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 | By Dar. Mike Martocchio

Eucharistic Congresses and the Church

Last edition, we discussed what a eucharistic congress is in anticipation of the Diocesan Eucharistic Congress and the national one, both to be held later this year. We looked at the term congress and its intrinsic connection with the eucharistic celebration.

These congresses have a long-established history. The first International Eucharistic Congress took place in 1881 in Lille, France. It was organized by a French laywoman, Marie-Marthe Tamisier (1834-1910) and became a repeated and regular event. The United States hosted the International Eucharistic Congress in Chicago in 1926 and in Philadelphia in 1976. This September, the Church will celebrate the 53rd international congress in Quito, Ecuador.

Our first National Eucharistic Congress was held in Washington, D.C., in 1895, and eight more were held up to 1941. So, this July’s national congress in Indianapolis will be the first we’ve had in the United States in 83 years.

We should be very familiar with this type of event even though it’s been a while. In a lot of ways, the format of a eucharistic congress is the template of many conferences and events with which we are very familiar — World Youth Day, World Meeting of Families, the National Catholic Youth Conference — that are aimed at gathering together and inspiring large groups of the faithful. The main defining characteristic of a eucharistic congress, however, is that the Eucharist is both the liturgical high point and the thematic centerpiece of any talk or presentation.

Many dioceses and archdioceses across the country have a diocesan eucharistic congress on a regular basis. Many of us are familiar with such wonderful events in nearby dioceses, and there are also many local events. For instance, this year will be the 12th Marian Eucharistic Congress, which is held annually in Greenville. Also, particularly during this period of revival, several parishes have hosted Eucharistic Congresses and invited others to join them, like our own St. James the Younger Church in Conway.

As we look forward to our Diocesan Eucharistic Congress, we should note that this is a unique event, not necessarily in terms of its format or even its size but because it is connected to what we call a particular Church. The term is used to describe each local grouping of the Church that is organized around a bishop. Like international and national eucharistic congresses, diocesan congresses allow the local community the opportunity to celebrate our common love for the Eucharist and to grow deeper in that love as a family of faith. 

The most common form a particular Church takes is that of a diocese, the part of the universal Church that falls within a defined physical territory. Canon law states that a diocese is “a portion of the people of God which is entrusted to a bishop for him to shepherd with the cooperation of the presbyterium, so that, adhering to its pastor and gathered by him in the Holy Spirit through the gospel and the Eucharist, it constitutes a particular church in which the one, holy, catholic, and apostolic Church of Christ is truly present and operative” (Can. 369).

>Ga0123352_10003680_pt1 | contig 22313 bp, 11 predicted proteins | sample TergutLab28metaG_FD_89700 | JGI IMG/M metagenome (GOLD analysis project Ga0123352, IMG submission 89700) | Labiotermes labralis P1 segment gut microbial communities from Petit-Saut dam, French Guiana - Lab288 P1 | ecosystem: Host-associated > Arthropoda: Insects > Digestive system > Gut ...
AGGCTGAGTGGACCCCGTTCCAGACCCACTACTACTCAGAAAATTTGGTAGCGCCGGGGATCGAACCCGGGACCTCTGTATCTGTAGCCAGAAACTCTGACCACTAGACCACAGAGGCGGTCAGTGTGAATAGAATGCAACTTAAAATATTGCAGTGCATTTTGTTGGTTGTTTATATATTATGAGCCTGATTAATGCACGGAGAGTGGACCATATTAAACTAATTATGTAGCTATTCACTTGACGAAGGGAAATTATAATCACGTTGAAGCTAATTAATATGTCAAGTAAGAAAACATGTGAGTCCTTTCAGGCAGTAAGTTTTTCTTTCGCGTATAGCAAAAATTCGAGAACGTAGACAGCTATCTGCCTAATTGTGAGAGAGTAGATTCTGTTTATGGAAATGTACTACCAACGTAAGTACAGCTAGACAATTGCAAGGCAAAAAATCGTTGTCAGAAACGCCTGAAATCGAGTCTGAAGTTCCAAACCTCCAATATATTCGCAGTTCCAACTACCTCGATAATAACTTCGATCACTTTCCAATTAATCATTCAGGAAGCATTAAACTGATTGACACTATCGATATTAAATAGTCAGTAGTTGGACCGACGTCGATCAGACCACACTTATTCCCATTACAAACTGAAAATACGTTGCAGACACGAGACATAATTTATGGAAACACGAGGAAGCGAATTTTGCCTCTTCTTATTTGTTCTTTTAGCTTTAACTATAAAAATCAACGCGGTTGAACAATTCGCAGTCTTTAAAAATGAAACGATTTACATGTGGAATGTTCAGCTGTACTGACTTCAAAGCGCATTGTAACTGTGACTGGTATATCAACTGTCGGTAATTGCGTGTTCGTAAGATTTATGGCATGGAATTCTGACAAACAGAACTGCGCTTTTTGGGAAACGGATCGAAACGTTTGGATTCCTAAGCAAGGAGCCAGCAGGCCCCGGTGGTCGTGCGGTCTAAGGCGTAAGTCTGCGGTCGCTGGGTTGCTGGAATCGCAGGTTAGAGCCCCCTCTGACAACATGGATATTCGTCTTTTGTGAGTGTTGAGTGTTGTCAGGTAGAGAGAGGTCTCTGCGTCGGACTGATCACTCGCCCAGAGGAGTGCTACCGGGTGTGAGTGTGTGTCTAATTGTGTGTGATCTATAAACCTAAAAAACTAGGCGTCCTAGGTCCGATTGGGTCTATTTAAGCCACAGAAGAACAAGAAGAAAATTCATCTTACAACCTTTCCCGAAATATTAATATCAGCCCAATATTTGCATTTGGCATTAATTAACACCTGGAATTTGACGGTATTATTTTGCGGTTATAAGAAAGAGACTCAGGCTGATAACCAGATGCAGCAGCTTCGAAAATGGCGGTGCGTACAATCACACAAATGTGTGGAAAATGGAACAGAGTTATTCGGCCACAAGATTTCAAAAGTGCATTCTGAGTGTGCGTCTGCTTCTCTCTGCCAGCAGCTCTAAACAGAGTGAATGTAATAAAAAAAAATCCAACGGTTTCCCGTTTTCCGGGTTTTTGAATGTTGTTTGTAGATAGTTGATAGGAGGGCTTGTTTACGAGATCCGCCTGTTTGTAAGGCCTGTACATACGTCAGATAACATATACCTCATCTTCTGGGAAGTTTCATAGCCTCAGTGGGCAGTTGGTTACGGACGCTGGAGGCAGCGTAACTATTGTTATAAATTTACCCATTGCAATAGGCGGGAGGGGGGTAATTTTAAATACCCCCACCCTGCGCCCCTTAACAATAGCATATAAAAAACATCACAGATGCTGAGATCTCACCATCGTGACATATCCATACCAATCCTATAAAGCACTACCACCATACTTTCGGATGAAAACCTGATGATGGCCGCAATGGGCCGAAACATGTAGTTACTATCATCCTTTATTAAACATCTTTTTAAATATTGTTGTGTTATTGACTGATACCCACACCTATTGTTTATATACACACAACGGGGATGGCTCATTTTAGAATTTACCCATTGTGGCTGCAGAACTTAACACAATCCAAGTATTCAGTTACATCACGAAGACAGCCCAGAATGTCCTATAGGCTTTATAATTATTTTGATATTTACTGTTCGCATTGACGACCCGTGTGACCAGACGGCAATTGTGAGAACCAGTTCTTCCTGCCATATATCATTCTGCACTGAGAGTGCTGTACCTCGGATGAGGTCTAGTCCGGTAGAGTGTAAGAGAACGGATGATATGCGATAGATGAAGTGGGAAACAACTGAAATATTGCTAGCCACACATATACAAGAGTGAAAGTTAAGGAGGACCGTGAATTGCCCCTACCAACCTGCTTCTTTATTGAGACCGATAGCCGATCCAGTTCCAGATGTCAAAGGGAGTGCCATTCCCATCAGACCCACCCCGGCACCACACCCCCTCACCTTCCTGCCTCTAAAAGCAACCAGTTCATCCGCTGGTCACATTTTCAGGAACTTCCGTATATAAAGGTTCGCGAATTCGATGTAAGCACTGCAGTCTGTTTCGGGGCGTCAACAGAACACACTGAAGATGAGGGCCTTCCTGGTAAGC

Since the earliest times of the Church, bishops have been the successors of the Apostles. They are the ones that guarantee our connection to Christ himself. So, a diocesan event is organized around the bishop and stands as a visible manifestation of the particular Church, and one that always reminds us of and points us toward the universal Church. The above definition of a diocese talks about the people of God gathered by the bishop “in the Holy Spirit through the Gospel and the Eucharist.” A diocesan eucharistic congress, then, captures the essence of the local Church. We gather around the bishop to be nourished by witness and teaching, and most importantly above all by sacrament. Like all good things, it is ultimately a work of the Holy Spirit. A large-scale gathering reminds us that the universal Church is “present and operative” in the local or particular Church.

It’s a good thing for us to hold our Diocesan Eucharistic Congress; it’s a sign of communion with the universal Church. This is true for a few reasons. First, the Catholic Church in the United States is in this process of eucharistic revival; our upcoming event is a sign of our participation in that movement. Let’s not forget that Eucharist itself is the sacrament of communion. It is the sacrament that unites the entire Church around one Lord, who offered himself on the cross at the Last Supper. The Eucharist gives us access to the one saving sacrifice of Christ himself and brings us together as one Church — across space and time, real and present in that moment with Jesus. 

This is truly something to ponder as we process behind the Eucharist and celebrate the eucharistic liturgy at our Diocesan Eucharistic Congress this April 6. Please join us to take part in our shared history. If you want to join us, admission is free, but we have limited space so visit for ticket availability.

Michael Martocchio, Ph.D., is the secretary of discipleship and the director of the Office of Catechesis and Christian Initiation. Email him at